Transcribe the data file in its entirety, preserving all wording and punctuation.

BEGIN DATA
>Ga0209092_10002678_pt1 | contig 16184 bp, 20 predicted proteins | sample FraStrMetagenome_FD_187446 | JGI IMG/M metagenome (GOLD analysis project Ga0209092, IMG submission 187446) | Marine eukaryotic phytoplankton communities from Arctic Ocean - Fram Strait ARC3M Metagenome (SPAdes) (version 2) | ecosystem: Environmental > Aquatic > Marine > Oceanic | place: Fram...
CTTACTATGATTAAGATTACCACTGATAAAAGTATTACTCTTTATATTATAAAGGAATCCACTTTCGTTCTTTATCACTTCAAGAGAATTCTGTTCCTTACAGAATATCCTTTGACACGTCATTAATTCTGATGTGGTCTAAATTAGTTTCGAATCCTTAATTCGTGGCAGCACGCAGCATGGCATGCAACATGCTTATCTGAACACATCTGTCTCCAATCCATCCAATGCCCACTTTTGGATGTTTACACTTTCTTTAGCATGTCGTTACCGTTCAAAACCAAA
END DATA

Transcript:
>Ga0209092_10002678_pt1 | contig 16184 bp, 20 predicted proteins | sample FraStrMetagenome_FD_187446 | JGI IMG/M metagenome (GOLD analysis project Ga0209092, IMG submission 187446) | Marine eukaryotic phytoplankton communities from Arctic Ocean - Fram Strait ARC3M Metagenome (SPAdes) (version 2) | ecosystem: Environmental > Aquatic > Marine > Oceanic | place: Fram...
CTTACTATGATTAAGATTACCACTGATAAAAGTATTACTCTTTATATTATAAAGGAATCCACTTTCGTTCTTTATCACTTCAAGAGAATTCTGTTCCTTACAGAATATCCTTTGACACGTCATTAATTCTGATGTGGTCTAAATTAGTTTCGAATCCTTAATTCGTGGCAGCACGCAGCATGGCATGCAACATGCTTATCTGAACACATCTGTCTCCAATCCATCCAATGCCCACTTTTGGATGTTTACACTTTCTTTAGCATGTCGTTACCGTTCAAAACCAAA